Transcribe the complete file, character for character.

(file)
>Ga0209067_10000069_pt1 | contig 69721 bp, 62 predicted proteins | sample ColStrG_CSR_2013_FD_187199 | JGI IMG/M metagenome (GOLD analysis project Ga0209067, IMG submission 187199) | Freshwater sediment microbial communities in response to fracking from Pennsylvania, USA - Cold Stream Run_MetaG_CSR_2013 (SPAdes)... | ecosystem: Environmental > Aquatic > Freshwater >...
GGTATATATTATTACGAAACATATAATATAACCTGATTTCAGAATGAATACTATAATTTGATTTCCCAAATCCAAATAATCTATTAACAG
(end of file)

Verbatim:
>Ga0209067_10000069_pt1 | contig 69721 bp, 62 predicted proteins | sample ColStrG_CSR_2013_FD_187199 | JGI IMG/M metagenome (GOLD analysis project Ga0209067, IMG submission 187199) | Freshwater sediment microbial communities in response to fracking from Pennsylvania, USA - Cold Stream Run_MetaG_CSR_2013 (SPAdes)... | ecosystem: Environmental > Aquatic > Freshwater >...
GGTATATATTATTACGAAACATATAATATAACCTGATTTCAGAATGAATACTATAATTTGATTTCCCAAATCCAAATAATCTATTAACAG